Would Jason Kenney kill the Kinder Morgan pipeline expansion for short-term political gain in Alberta? Just askin’

Posted on August 07, 2017, 2:51 am
7 mins

PHOTOS: Jason Kenney, at left, in his fevered imagination, visits the Alberta Army on the B.C. front. (Photo of an actual event, heaven only knows what, grabbed from Mr. Kenney’s Twitter feed.) Below: Alberta Premier Rachel Notley, B.C. Premier John Horgan, and Prime Minister Justin Trudeau, all of them keeping calm and carrying on. Each of this shots is from the author’s vast if technically imperfect personal collection of snaps of political leaders.

By vowing economic “repercussions” for British Columbia if the province’s NDP-Green governing coalition blocks or slows down the expansion of the Kinder Morgan Trans Mountain Pipeline, Jason Kenney may have hit upon the perfect scheme to ensure no pipeline is ever built from Alberta to the Canadian West Coast.

But, as they say when the gales of November come early to the not-so-pacific North Pacific, “any old port in a storm!”

If throwing a giant monkey wrench into Alberta’s still fragile economy is what it takes to wrest power from the New Democrats of Premier Rachel Notley and hand it back to the rebranded Tories of the United Conservative Party, which the former Harper Government cabinet minister expects to lead soon, Mr. Kenney and his advisors may reckon it’s worth the damage.

Would Mr. Kenney climb into bed, metaphorically speaking, with Greenpeace if it offered him a chance to whack Ms. Notley’s government – which has done something no Conservative government in Edmonton or Ottawa has been able to do, and that’s get a pipeline project approved by the federal government? The jury’s still out on that one.

Then again, maybe Mr. Kenney, who nowadays holds no actual elected office, is just frustrated with the lack of power that goes with his current absence of official status. Blustering about what he’ll do when he’s premier may feel quite satisfying under the circumstances.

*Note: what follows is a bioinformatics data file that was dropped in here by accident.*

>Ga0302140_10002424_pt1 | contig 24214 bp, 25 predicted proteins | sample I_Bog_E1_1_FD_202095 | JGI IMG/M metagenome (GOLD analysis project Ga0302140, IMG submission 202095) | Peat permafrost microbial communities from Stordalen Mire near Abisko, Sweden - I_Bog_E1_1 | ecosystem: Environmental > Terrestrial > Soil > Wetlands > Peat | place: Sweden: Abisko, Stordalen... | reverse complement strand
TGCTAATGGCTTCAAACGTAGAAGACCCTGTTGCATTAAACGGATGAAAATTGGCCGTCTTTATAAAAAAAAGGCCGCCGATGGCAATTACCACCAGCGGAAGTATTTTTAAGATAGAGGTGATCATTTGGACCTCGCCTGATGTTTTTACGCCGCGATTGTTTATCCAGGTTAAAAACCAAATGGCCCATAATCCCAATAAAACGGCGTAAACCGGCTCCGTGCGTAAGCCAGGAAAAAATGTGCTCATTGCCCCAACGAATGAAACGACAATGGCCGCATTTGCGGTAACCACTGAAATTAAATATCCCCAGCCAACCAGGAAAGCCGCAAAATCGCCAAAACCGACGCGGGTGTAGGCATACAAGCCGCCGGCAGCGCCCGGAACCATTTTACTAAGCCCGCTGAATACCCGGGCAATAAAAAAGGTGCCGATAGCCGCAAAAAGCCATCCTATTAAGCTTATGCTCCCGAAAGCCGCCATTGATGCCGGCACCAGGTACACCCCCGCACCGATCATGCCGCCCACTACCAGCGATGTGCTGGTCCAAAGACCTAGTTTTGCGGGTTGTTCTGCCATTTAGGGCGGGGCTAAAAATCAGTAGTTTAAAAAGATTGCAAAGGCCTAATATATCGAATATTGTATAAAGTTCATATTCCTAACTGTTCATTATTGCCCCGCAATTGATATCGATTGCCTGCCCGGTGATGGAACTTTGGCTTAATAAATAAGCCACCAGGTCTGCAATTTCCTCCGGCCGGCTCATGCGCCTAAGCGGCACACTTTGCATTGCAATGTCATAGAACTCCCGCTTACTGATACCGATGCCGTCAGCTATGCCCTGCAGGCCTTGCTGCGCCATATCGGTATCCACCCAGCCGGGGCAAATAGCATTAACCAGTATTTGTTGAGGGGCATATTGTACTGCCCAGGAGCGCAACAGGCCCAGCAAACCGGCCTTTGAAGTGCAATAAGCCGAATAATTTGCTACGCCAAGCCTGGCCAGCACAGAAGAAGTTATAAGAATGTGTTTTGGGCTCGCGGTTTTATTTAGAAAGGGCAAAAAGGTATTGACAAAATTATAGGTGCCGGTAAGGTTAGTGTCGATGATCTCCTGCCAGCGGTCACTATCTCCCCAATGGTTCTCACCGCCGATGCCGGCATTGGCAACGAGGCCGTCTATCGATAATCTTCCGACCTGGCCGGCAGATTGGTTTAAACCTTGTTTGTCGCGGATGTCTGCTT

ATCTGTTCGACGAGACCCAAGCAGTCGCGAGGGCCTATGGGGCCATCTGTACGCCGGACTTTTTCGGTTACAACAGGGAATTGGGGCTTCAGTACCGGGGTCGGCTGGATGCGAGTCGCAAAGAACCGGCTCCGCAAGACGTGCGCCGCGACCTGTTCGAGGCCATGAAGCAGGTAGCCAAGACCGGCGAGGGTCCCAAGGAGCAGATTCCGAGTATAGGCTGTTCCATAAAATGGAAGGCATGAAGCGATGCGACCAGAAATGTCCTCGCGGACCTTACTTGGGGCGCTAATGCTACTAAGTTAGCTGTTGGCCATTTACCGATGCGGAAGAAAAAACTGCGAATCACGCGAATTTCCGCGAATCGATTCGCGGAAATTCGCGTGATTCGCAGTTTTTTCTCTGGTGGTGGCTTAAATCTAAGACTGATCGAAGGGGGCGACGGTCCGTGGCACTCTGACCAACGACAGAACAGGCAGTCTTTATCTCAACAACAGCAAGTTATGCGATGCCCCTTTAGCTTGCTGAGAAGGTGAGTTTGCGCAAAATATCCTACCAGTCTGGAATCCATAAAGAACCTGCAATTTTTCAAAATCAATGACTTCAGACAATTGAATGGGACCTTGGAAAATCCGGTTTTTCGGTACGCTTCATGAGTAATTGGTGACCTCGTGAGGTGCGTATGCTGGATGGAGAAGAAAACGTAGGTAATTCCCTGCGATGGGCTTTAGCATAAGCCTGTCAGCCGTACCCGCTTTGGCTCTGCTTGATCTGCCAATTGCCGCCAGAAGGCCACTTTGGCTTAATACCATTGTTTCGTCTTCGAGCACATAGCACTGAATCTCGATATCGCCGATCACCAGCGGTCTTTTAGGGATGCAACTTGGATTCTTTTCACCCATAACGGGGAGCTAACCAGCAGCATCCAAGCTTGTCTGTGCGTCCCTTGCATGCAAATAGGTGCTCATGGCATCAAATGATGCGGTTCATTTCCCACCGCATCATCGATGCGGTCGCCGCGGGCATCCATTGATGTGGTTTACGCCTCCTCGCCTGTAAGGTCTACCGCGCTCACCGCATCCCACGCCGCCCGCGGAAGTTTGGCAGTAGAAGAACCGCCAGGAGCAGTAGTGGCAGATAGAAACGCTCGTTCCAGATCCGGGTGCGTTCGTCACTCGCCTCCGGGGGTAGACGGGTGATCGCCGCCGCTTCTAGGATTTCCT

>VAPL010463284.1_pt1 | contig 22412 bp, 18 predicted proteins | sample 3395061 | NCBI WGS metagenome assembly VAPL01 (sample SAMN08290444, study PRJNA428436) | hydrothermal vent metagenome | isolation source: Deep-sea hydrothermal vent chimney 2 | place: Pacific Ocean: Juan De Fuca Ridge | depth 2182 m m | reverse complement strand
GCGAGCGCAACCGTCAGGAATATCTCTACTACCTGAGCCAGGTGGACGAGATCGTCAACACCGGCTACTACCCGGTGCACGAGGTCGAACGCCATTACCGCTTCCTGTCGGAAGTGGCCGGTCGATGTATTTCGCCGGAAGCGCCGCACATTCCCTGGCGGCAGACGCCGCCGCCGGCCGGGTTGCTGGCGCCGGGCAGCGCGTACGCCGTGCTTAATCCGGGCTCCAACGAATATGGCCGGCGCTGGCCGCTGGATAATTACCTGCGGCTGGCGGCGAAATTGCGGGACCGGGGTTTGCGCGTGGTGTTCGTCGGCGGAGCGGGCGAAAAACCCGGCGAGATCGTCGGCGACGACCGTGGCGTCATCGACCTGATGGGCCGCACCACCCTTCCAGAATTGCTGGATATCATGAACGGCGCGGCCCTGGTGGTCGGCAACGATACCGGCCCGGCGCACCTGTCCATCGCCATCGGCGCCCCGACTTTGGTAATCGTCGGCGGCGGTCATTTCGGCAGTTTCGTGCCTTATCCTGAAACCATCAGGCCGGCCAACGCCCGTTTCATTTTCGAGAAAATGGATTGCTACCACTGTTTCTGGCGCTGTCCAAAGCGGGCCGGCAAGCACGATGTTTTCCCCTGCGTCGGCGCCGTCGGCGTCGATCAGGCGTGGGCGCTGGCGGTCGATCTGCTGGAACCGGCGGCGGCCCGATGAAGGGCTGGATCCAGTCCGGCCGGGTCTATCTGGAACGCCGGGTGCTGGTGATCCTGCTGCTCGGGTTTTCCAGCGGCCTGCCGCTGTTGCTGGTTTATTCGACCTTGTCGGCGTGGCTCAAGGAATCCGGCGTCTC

All the better if he can tie the pro-pipeline Alberta NDP to the half-heartedly anti-pipeline B.C. Dippers, their leader John Horgan’s shaky hold on government shored up in the B.C. Legislature by his three determinedly anti-pipeline Green partners. (Never mind that the conservative Liberals then led by Christy Clark promised exactly the same things in the last desperate hours of her government in late June.)

And given the UCP’s recent penchant for telling huge whoppers – like the one about how the only reason the Alberta economy’s perking up is because of the recent merger of the Wildrose Party and what was left of the Progressive Conservatives – I suppose in the event the pipeline expansion is completed as Premier Notley promises Mr. Kenney can claim it was because of his threats.

Well, whatever this is, it sure as heck isn’t “servant leadership!”

And here we thought that Mainstreet Research poll the other day meant a Tory Restoration was a certainty! Perhaps Mr. Kenney and his advisers are less sure of that than they want us to think.

I imagine that British Columbia’s legions of committed environmentalists were almost as thrilled to hear Mr. Kenney’s bluster as was the far-out fringe of the UCP’s base. After all, pipeline opponents don’t really have a legal case to make any more, only a political one.

As Ms. Notley keeps patiently explaining, Ottawa has now approved the project, so under the law it will have to go ahead – no matter what roadblocks the B.C. government might try to throw in the way.

And as Liberal Prime Minister Justin Trudeau keeps patiently explaining, the only reason the project got Ottawa’s approval was because of the efforts of the Notley Government on the environmental front – which Mr. Kenney and the other UCP candidates all vow to dismantle the instant they get elected.

So Mr. Kenney’s sabre rattling in an interview with the Globe and Mail gives an enormous boost to those who hope to generate political conditions west of the Rockies that can halt the Kinder Morgan expansion.

By threatening a trade war he doesn’t have the power to deliver – and wouldn’t even if he were in office, thanks to Ottawa’s constitutional power to ensure peace, order and good government – Mr. Kenney strengthens committed pipeline opponents’ arguments immensely.

Ironically, he would be counting on Mr. Trudeau’s federal Liberals to bail him out of this mess in the event this scheme actually succeeded.

But that might not be enough to save the rather fragile Kinder Morgan project, which right now has a little momentum thanks to Ms. Notley and Mr. Trudeau.

Momentum is important in this case because Kinder Morgan’s investors are likely getting cold feet as they think about continued softening in the market for petroleum products and how this project is likely to play out politically and physically in British Columbia. This will be especially so as construction nears the Vancouver region, where tanker traffic is predicted to increase seven fold as a result and opposition is strongest.